[Advaita-l] Dayanand Saraswathi interview - Very interesting stand taken by Swami

Kripa Shankar kripa.shankar.0294 at gmail.com
Fri Jan 13 17:05:35 CST 2017

I concede that your assessment of Dayanand Saraswathi's statement is more appropriate. Let me just clarify that I didn't take a condescending tone towards housewives, in case if I have come across like that. 

As for the western academicians, I wouldn't trust them even if they were to tell the truth. Such is their credibility. ‎But my focus was on the statement given by Mahasannidhanam. 

Now my doubt is just this : There is a lot of difference between what you are saying and what Rama said. I just want to know, if it is possible, as to what is the exact verbatim of Mahasannidhanam to this question. Because Rama said Gurugal even made comparisons to his own Guru HH Sri Abhinava Vidyatirtha and even Vidyaranya. ‎

Kripa ‎

AchArya ghAtinAm lokA na santi kulapAmsana ~
There is NO region, O wretch of your race, for those who seek to slay an AchArya
  Original Message  
From: Vidyasankar Sundaresan
Sent: Saturday 14 January 2017 3:59 AM
To: Kripa Shankar
Cc: Balasubramanian Ramakrishnan; A discussion group for Advaita Vedanta
Subject: Re: [Advaita-l] Dayanand Saraswathi interview - Very interesting stand taken by Swami

On Fri, Jan 13, 2017 at 3:03 PM, Kripa Shankar <kripa.shankar.0294 at gmail.com> wrote:

Thanks a lot  for this reference. Really fascinating. I glanced through a few pages of the book that's available online. From it, I could gather that, the author classes RM somewhere between traditional and Neo-Advaita(he explicitly says so). ‎It however seems to me, like a politically correct way of asserting that RM cannot be aligned with the traditional school. Just to give an example, if there is a fruit, it has to fall under a specific category / family. It is either an Apple or an Orange. Here we are certain that the fruit is not an Apple. Whether it is Orange or not is irrelevant. This reaffirms my opinion. 

If we consider the statement given by Mahasannidhanam, Gurugal * is certain * that RM was * not a jivanmukta *. That is a strong statement in my opinion. ‎There is no other way to interpret it, is there? This is in alignment to what Dayanand Saraswathi Swamy ji said that he was a mystic not a Vedantin. 

I would urge you to be more cautious in interpreting this report by Andrew Fort. Western academics don't quite appreciate the mImAMsA influenced ways of speaking adopted by our Acharyas in such one-on-one conversations. It is a very different context as compared to when an Acharya gives a public discourse intended for a bigger and more general audience. Fort is faculty at Texas Christian University and he goes with an expectation of a Sankaracharya being like the Catholic Pope or an Anglican Archbishop, institutions which are in the business of canonizing and formally conferring sainthood upon dead people. Our pIThAdhipatis stay away from such things and if you think about it, that is the real strength of our traditions.

When Fort asked, "was RM a jIvanmukta?," the Sringeri Mahasannidhanam gave the technically precise answer, "we cannot say whether he was a Jivanmukta" and then added "we can indeed say that he was a mahAn." There is a world of difference from this and a statement, "RM was NOT a Jivanmukta." I hope you see the huge and qualitative difference between these two statements. 

The truth is that no one person can (or should) certify or deny another's Jivanmukti. Within a close guru-Sishya lineage, people can make their conclusions. When Swami Abhinava Vidyatirtha wrote SrImukhas describing Swami Chandrasekhara Bharati as a Jivanmukta, that should be seen within the context of the traditional guru-Sishya relationship. With respect to other great people whom they haven't interacted directly with, and in the hearing of people whom they don't interact with regularly, they won't really venture to say much. In a position as a pIThAdhipati, with a traditional custodial role over the transmission of old traditions and texts, they definitely won't go around proclaiming things about others.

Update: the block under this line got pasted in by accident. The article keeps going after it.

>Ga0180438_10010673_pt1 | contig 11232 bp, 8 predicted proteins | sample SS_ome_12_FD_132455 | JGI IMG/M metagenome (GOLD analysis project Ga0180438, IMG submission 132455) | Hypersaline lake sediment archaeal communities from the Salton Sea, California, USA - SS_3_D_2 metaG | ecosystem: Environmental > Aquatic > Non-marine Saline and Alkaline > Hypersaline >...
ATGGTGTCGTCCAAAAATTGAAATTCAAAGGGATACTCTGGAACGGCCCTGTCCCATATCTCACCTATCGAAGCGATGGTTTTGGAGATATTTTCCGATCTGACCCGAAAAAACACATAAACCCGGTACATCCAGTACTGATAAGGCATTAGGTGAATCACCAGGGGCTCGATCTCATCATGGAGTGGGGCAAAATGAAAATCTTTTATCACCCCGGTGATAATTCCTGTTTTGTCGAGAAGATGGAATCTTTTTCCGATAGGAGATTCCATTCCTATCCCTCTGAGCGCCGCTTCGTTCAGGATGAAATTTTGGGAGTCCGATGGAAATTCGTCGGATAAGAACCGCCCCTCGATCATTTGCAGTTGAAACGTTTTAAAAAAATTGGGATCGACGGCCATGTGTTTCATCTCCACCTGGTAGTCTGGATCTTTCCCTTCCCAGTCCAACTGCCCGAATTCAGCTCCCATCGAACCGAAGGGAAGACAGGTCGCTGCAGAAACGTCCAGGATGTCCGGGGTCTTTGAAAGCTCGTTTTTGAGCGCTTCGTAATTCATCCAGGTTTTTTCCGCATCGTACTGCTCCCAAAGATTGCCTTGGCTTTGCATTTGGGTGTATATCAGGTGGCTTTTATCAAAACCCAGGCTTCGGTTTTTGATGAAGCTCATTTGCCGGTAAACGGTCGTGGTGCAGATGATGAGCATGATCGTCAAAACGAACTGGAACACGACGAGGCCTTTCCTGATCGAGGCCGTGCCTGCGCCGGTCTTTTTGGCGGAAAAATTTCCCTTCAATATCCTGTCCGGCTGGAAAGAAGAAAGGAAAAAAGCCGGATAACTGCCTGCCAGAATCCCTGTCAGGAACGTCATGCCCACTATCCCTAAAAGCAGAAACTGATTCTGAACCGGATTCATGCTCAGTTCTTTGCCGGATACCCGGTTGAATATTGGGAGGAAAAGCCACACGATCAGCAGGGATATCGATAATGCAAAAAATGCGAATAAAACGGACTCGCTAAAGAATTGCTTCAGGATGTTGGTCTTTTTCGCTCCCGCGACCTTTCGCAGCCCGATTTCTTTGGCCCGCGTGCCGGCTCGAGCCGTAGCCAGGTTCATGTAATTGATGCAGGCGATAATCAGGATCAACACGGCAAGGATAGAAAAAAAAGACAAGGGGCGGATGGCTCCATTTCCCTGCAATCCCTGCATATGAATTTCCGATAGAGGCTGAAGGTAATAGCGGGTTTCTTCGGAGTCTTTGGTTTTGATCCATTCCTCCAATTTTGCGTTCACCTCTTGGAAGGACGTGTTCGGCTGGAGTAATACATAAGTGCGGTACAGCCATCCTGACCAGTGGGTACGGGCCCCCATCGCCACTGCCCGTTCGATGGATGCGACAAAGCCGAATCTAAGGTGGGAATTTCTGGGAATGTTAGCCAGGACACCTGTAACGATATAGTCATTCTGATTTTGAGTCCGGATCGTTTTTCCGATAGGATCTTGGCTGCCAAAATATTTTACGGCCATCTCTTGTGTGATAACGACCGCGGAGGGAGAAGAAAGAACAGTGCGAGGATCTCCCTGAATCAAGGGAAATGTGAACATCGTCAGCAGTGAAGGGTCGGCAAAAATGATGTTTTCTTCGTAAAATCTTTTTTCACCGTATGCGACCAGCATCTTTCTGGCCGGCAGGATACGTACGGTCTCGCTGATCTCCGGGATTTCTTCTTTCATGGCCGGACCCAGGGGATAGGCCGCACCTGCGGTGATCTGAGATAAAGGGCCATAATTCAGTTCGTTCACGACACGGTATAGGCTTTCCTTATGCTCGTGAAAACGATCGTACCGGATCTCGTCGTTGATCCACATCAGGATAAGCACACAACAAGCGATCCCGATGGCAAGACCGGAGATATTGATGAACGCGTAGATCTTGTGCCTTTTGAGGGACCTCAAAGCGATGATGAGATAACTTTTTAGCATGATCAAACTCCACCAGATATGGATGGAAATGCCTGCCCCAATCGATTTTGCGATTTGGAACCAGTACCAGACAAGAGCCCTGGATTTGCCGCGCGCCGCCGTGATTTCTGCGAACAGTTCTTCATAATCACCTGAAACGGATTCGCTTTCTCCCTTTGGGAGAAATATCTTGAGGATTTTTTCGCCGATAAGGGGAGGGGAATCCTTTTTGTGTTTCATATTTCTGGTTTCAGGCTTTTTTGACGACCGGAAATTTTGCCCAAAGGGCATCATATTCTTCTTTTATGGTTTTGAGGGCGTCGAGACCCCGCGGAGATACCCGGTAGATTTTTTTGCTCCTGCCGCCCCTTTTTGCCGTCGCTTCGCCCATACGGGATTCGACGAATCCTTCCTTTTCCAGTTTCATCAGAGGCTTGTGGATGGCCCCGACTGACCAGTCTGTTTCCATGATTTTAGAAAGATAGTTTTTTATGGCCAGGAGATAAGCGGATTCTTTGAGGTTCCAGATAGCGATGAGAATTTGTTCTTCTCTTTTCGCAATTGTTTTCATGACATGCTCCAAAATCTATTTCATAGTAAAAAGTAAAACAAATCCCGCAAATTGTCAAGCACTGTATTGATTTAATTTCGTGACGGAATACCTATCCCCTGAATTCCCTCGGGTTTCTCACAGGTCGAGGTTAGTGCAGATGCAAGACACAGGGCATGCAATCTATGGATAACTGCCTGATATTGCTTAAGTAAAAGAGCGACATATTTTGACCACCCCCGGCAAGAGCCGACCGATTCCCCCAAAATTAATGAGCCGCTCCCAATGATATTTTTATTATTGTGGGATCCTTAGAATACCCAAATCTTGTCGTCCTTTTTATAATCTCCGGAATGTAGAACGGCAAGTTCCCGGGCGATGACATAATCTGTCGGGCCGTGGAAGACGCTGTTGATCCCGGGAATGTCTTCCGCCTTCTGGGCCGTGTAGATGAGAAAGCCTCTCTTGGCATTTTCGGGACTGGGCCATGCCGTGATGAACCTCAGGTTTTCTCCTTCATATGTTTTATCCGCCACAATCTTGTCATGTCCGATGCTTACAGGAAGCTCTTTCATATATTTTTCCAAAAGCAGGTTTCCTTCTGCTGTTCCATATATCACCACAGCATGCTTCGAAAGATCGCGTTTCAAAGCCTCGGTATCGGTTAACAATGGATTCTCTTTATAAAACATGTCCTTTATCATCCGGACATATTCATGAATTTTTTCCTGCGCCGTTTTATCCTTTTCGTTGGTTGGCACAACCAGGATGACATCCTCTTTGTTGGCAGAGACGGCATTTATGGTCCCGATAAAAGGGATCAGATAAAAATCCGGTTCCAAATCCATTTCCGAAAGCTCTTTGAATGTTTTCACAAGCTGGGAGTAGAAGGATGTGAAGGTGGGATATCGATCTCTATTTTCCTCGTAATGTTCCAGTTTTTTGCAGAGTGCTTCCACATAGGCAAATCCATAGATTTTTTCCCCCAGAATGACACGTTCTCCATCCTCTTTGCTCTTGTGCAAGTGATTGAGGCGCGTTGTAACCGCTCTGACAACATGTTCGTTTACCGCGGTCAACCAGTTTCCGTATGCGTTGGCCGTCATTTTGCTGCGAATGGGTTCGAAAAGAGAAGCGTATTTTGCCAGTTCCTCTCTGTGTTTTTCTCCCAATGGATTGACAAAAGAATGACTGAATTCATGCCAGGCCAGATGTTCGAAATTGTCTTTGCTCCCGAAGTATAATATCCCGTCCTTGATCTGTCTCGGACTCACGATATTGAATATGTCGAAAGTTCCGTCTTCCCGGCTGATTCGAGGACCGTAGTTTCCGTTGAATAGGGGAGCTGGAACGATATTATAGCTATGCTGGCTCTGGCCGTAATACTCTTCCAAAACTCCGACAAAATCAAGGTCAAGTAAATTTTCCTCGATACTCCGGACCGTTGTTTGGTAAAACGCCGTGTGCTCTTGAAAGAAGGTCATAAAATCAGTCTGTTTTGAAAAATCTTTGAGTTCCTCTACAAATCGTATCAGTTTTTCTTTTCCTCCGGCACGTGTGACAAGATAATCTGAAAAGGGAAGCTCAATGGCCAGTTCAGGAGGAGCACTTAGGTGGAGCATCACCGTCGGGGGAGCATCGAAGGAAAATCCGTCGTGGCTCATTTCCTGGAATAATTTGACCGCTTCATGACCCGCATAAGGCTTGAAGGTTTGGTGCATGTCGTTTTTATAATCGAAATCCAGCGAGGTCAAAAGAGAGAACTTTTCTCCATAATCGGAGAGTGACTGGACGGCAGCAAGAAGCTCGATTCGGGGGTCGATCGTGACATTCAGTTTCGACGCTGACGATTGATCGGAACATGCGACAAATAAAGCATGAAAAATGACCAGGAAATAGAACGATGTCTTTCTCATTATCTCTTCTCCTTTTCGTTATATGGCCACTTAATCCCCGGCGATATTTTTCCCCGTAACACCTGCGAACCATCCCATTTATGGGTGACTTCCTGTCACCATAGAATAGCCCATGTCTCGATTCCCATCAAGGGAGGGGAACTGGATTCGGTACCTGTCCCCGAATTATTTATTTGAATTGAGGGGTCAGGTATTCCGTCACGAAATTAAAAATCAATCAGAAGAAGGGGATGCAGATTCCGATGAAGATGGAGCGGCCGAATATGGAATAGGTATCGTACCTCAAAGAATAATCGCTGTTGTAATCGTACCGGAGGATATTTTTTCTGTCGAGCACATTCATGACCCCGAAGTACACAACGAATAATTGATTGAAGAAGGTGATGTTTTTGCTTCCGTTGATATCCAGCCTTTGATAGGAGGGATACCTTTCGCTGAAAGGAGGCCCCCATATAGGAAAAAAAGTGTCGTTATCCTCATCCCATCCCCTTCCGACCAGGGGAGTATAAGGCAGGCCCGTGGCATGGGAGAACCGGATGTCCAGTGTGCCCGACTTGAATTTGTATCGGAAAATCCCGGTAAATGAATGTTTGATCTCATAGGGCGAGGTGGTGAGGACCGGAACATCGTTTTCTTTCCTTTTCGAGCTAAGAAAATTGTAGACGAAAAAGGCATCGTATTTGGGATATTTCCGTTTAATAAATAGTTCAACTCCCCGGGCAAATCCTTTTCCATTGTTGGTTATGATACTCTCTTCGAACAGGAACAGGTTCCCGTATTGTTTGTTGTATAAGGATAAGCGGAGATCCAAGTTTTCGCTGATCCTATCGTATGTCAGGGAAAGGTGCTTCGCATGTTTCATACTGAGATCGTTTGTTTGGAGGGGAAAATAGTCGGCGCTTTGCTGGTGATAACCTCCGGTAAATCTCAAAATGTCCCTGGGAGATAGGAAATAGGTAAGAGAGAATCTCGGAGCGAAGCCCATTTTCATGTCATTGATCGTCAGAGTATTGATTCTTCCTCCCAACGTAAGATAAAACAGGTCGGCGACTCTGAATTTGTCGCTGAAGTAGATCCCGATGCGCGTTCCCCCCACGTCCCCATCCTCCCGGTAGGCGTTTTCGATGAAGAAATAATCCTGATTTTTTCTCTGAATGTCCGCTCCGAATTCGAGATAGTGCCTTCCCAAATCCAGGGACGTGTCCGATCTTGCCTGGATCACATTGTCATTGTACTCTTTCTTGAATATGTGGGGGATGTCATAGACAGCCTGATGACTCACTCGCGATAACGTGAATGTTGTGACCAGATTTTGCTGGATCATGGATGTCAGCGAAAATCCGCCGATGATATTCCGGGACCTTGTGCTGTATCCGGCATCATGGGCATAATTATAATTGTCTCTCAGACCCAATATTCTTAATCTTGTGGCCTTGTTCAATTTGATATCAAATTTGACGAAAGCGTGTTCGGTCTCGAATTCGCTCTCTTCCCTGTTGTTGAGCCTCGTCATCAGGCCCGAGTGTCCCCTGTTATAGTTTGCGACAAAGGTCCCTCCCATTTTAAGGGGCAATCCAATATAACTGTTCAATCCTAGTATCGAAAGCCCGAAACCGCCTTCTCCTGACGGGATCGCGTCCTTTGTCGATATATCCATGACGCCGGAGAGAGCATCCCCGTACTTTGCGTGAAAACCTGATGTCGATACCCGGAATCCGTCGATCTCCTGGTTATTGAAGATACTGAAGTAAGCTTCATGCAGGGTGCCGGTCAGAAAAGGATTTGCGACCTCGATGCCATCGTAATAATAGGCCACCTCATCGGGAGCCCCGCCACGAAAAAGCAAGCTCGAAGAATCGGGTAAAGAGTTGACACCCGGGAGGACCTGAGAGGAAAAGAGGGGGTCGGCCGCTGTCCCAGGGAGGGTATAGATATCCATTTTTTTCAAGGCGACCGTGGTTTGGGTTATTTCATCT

Like Rama said, RM is a rare case. Yes, the then Sankaracharyas contemporaneous with him viewed him with respect, but they also didn't try to force fit him into the traditional types of Sannyasis.

As for as the Gurugal's remark that he was a mahant, I am not sure why you seem to attach so much importance. It is certainly in line with what Dayanand Saraswathi Swamiji said that there are millions of housewives in India who are engaged in taking care of their family, but have the same level of understanding. What does swamiji mean by this?

Swami Dayanada Saraswati's statement should not be taken that way. What he meant was, there could be many people whom we don't even hear about, who are actually jnAnIs, but their external lives are ordinary, like anybody else. Including housewives, who are taking care of ten children at home. This is a restatement of a very old theme that recurs in our SAstra texts. We should never presume to comment upon the AtmajnAna of another person without intimate knowledge of that person's life.
Everyone knows that RM was ignorant of Shastras.

He wasn't. He had quite a good acquaintance with the texts. His way, however, was not to engage in the standard methods of SAstra-pANDitya. 
Further, an average woman in our tradition will not engage ‎in scriptural studies but rather engage in devotion to rituals and hymns. So Swamiji's comparison implies that, RM is, at best,  as good as an ajnani. 

Again, that isn't so at all. Some of those average women in our tradition, who engage in their rituals, may well have a high level of jnAna of various adhyAtma related matters. We just can't deny that possibility. Such women may be keeping up their normal lives for the sake of lokasangraha. We just don't know otherwise.  


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